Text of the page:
The official death toll rose to 35 Friday from an outburst of violence that included knife attacks on police in a far-western region that has seen frequent clashes between China's Muslim minority Uighurs and the ethnic Han majority.
Initial reports said 27 people were killed Wednesday in a remote town in the Xinjiang region, with state-run media saying that knife-wielding assailants launched early-morning attacks targeting police stations, a government building and a construction site — all symbols of Han authority and influx in the region.
An exiled Uighur activist disputed that account, saying the violence started when police raided homes overnight.
The updated death toll included some of the severely injured dying in the hospital. It also included 11 assailants shot dead in Lukqun township in Turpan prefecture, the state-run Xinhua News agency said. Two police officers were among the 24 people they killed, Xinhua said.
"This is a terrorist attack, there's no question about that," Foreign Ministry spokeswoman Hua Chunying said Friday at a regular news briefing. "As to who masterminded it, local people are still investigating."
State news reports did not identify the ethnicity of the attackers, nor explain what may have caused the conflict in the Turkic-speaking region, where Uighurs complain of suppression and discrimination by Han people. The report also said police captured four injured assailants.
Also on Friday, Chinese state media reported another violent incident in Xinjiang's Hotan city, though details on any casualties were not immediately known. Phone services appeared to be temporarily down Friday afternoon, and calls to several government agencies could not go through.
The Wednesday violence — also described as a terrorist act by state media — was one of the bloodiest incidents since unrest in the region's capital city of Urumqi killed nearly 200 in 2009.
Photos released in state media show scorched police cars and government buildings and victims lying on the ground — presumably dead.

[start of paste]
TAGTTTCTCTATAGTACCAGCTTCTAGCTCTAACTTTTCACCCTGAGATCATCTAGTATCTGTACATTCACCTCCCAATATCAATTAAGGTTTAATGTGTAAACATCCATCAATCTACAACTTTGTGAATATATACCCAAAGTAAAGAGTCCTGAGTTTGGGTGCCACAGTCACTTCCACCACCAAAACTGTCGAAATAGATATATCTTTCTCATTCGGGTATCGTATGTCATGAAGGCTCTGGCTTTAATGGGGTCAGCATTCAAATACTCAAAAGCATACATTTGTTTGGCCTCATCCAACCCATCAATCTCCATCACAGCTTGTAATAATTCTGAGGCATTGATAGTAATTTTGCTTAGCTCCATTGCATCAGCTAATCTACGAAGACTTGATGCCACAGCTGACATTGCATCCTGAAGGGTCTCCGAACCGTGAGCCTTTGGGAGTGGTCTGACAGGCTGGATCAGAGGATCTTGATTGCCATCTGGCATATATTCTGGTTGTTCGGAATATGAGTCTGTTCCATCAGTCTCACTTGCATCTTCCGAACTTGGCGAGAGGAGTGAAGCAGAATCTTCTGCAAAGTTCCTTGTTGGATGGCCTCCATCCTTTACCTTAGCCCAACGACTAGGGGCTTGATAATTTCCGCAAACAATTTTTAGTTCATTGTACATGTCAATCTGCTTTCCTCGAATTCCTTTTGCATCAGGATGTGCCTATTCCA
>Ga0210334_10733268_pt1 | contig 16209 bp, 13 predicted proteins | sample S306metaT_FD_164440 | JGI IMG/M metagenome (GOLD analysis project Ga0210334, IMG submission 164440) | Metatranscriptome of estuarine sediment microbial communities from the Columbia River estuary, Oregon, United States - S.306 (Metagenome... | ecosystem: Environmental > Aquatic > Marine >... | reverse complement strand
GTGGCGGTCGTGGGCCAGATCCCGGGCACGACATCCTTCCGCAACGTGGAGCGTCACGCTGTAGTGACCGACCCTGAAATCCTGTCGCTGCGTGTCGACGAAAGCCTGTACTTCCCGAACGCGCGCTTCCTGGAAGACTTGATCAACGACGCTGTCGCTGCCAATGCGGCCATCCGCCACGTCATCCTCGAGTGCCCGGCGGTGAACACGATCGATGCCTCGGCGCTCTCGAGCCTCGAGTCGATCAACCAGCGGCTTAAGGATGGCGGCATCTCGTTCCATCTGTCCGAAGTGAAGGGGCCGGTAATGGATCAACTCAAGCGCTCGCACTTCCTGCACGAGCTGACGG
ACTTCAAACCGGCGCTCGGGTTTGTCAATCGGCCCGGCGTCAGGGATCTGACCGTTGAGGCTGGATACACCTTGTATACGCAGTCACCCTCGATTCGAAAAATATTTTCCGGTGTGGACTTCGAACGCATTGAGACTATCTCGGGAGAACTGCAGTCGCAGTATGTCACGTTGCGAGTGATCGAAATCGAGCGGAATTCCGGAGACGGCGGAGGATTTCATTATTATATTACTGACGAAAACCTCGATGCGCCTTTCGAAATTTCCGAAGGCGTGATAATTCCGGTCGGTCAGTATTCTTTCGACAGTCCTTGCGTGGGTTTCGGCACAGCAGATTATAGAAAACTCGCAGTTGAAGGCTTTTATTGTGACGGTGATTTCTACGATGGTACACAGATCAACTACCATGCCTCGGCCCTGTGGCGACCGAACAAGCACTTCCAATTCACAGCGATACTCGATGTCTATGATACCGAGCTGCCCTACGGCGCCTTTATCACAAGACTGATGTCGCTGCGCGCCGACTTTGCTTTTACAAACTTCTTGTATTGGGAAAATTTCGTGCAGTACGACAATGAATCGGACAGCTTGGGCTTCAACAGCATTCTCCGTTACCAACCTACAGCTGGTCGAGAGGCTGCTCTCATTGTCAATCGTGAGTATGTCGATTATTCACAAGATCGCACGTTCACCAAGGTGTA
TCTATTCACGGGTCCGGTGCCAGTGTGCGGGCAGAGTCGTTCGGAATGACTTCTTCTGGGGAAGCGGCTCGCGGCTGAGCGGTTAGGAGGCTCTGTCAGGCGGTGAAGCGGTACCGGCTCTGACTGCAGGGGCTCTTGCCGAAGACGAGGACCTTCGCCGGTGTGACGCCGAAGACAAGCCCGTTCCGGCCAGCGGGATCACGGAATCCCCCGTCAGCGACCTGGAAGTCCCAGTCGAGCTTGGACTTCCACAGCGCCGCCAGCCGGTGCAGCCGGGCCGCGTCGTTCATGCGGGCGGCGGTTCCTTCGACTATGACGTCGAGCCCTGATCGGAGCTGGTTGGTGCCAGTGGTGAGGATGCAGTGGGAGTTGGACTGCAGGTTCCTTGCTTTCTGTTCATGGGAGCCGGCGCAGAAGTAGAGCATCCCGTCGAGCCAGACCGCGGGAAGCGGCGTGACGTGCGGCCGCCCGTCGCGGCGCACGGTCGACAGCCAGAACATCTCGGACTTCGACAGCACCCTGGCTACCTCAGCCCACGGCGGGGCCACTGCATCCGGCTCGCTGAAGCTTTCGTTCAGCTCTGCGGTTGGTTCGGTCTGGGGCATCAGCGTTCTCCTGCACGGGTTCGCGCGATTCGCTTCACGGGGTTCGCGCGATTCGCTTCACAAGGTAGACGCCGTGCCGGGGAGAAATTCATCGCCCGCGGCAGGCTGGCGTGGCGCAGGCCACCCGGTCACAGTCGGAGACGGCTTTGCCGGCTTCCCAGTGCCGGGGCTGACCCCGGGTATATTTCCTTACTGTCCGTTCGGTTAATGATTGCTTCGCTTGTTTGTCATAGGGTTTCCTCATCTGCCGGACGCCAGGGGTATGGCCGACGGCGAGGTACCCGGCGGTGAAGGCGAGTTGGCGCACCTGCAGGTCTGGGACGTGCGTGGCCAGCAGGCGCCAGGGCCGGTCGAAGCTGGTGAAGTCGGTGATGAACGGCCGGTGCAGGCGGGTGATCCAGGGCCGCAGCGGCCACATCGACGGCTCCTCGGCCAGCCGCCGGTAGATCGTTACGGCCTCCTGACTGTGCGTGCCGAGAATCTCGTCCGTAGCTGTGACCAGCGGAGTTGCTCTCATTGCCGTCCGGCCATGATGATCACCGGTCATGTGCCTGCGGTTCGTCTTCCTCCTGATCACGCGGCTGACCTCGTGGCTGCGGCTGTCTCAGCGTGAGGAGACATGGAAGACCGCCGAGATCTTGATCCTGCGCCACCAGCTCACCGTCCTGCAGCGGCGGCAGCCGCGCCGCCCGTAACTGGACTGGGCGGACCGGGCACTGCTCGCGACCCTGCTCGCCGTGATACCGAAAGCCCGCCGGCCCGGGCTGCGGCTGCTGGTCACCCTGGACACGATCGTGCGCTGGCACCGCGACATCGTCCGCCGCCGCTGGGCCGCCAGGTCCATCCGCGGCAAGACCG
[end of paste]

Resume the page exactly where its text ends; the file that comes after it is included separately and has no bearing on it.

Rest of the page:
It was impossible to independently confirm the state-run media accounts. The Global Times newspaper said police set up many checkpoints along the 30-kilometer (19-mile) road to Lukqun and dissuaded reporters from traveling there due to safety concerns. It said heavy security has been necessary because some suspects remained on the run.
An official who gave only his family name of Bao and works at the news office for the Xinjiang Public Security Bureau said Friday he had no more information than in state media. Calls to the region's party propaganda office and the regional government's news office were not answered Friday.
Dilxat Raxit, spokesman for the Germany-based World Uyghur Congress, said local residents were prevented from entering mosques for Friday prayers. Dilxat Raxit raised questions about Beijing's account of the event, saying local residents had told him police had forcefully raided homes at night, triggering the deadly conflicts.
Xinjiang (shihn-jeeahng) is home to a large population of minority Muslim Uighurs (WEE'-gurs) in a region that borders Central Asia, Afghanistan and Pakistan and has been the scene of numerous violent acts in recent years, including the riots in the capital four years ago.
Critics have attributed the violence, including Wednesday's deadly clashes, to Beijing's oppressive and discriminatory ethnicity policies. Many Uighurs complain that Beijing imposes tight restrictions on their religious and cultural life, barring children and women from attending mosques and discouraging fasting during the Muslim month of Ramadan, which starts this year in early July.
The Chinese government says all ethnic groups are treated equally and that the violence is terrorism with no connection to religion or ethnicity. It points to billions of dollars it has invested in modernizing Xinjiang, a strategically vital region with significant oil and gas deposits.
Beijing often accuses overseas Uighur activists of orchestrating violence and obscure militant groups sometimes take responsibility, with little or no evidence to prove claims on either side.
Information is tightly controlled in the region, which the Chinese government regards as highly sensitive and where it has imposed a heavy security presence to quell unrest. However, forces are spread thin across the vast territory and the response from authorities is often slow.